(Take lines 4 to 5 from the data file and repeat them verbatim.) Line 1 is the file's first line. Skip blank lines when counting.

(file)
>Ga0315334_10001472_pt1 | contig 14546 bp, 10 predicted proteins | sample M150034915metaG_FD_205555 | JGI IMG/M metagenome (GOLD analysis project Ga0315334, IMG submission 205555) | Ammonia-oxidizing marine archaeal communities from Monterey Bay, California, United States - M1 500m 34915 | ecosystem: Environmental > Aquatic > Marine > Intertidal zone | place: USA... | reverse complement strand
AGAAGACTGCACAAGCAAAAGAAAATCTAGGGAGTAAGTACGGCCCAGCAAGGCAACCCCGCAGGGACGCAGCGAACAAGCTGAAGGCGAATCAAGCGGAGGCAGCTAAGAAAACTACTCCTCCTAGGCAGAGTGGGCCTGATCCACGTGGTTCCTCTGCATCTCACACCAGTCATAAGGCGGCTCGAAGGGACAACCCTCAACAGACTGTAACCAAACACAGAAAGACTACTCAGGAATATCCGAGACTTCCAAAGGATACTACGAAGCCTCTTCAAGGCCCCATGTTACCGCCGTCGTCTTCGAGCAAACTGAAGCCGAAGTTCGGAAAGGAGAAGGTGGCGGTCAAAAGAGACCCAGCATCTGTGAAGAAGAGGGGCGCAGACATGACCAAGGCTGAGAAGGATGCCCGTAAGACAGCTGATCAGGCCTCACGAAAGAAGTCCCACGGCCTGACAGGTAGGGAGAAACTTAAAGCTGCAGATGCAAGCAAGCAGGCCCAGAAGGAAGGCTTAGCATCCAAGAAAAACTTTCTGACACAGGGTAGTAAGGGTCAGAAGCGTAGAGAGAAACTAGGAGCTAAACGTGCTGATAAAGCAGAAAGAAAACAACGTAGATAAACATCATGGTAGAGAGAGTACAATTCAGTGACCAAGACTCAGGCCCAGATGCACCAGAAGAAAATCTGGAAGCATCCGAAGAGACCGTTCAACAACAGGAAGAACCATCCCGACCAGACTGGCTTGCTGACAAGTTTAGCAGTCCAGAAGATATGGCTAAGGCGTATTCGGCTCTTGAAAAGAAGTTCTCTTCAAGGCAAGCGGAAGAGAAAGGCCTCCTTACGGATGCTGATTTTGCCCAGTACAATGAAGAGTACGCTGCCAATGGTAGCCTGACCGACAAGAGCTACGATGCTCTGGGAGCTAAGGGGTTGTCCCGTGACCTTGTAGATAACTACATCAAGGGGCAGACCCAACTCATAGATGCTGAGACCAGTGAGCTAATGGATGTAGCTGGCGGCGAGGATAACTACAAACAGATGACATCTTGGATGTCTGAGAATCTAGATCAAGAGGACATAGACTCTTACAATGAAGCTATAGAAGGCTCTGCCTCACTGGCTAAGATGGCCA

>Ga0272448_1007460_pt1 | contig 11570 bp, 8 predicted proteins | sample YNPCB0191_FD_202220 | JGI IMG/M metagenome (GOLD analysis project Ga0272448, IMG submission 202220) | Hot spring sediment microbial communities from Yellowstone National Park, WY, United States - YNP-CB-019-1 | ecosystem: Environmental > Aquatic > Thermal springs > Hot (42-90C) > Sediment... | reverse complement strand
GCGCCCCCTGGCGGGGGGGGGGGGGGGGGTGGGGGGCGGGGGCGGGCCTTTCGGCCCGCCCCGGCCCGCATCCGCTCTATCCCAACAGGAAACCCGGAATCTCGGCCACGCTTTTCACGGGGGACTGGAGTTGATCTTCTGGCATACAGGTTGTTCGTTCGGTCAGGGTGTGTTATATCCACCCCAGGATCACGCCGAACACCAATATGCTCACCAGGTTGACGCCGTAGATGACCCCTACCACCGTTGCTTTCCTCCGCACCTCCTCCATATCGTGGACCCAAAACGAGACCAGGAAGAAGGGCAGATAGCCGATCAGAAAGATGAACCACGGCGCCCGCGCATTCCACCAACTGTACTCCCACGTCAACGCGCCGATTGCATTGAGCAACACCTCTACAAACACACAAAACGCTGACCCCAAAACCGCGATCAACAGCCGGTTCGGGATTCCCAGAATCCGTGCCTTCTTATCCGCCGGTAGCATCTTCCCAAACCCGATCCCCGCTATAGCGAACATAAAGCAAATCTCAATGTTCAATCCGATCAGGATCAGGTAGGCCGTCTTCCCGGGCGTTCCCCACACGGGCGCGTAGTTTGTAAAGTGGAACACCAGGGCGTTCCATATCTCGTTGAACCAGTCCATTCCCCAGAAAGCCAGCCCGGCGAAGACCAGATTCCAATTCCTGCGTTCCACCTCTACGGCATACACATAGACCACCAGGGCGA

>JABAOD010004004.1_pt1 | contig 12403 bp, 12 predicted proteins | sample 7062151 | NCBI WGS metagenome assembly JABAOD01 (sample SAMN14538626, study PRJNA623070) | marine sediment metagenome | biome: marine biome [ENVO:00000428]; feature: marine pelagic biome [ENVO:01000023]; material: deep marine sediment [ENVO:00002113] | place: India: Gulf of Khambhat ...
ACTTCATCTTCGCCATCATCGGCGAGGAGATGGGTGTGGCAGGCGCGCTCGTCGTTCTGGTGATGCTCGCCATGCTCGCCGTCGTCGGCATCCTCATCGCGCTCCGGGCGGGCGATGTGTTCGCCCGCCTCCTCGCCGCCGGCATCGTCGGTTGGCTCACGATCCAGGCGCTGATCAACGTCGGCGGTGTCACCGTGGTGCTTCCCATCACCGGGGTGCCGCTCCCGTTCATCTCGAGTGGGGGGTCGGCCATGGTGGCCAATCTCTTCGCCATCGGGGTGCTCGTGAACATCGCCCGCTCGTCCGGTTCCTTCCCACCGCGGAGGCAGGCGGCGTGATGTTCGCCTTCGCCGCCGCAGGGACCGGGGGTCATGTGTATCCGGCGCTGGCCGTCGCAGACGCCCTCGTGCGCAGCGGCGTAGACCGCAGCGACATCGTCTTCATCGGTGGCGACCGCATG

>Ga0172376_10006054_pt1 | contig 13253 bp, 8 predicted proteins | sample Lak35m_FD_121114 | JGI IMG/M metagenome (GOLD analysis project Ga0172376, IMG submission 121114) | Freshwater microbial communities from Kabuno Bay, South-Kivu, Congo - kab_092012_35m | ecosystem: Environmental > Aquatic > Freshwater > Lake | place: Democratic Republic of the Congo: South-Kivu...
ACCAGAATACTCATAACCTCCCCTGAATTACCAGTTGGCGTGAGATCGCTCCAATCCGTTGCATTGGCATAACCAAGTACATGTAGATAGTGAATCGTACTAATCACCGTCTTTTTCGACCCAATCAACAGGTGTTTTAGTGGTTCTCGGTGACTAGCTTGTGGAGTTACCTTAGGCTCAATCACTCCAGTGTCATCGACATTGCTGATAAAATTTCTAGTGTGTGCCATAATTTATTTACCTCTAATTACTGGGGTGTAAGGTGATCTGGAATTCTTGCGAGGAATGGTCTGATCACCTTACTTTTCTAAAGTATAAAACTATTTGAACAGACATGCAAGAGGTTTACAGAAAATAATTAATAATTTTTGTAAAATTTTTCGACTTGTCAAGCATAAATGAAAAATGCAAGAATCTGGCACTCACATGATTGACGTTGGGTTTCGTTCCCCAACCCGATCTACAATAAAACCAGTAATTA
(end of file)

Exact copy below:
GCGCCCCCTGGCGGGGGGGGGGGGGGGGGTGGGGGGCGGGGGCGGGCCTTTCGGCCCGCCCCGGCCCGCATCCGCTCTATCCCAACAGGAAACCCGGAATCTCGGCCACGCTTTTCACGGGGGACTGGAGTTGATCTTCTGGCATACAGGTTGTTCGTTCGGTCAGGGTGTGTTATATCCACCCCAGGATCACGCCGAACACCAATATGCTCACCAGGTTGACGCCGTAGATGACCCCTACCACCGTTGCTTTCCTCCGCACCTCCTCCATATCGTGGACCCAAAACGAGACCAGGAAGAAGGGCAGATAGCCGATCAGAAAGATGAACCACGGCGCCCGCGCATTCCACCAACTGTACTCCCACGTCAACGCGCCGATTGCATTGAGCAACACCTCTACAAACACACAAAACGCTGACCCCAAAACCGCGATCAACAGCCGGTTCGGGATTCCCAGAATCCGTGCCTTCTTATCCGCCGGTAGCATCTTCCCAAACCCGATCCCCGCTATAGCGAACATAAAGCAAATCTCAATGTTCAATCCGATCAGGATCAGGTAGGCCGTCTTCCCGGGCGTTCCCCACACGGGCGCGTAGTTTGTAAAGTGGAACACCAGGGCGTTCCATATCTCGTTGAACCAGTCCATTCCCCAGAAAGCCAGCCCGGCGAAGACCAGATTCCAATTCCTGCGTTCCACCTCTACGGCATACACATAGACCACCAGGGCGA

>JABAOD010004004.1_pt1 | contig 12403 bp, 12 predicted proteins | sample 7062151 | NCBI WGS metagenome assembly JABAOD01 (sample SAMN14538626, study PRJNA623070) | marine sediment metagenome | biome: marine biome [ENVO:00000428]; feature: marine pelagic biome [ENVO:01000023]; material: deep marine sediment [ENVO:00002113] | place: India: Gulf of Khambhat ...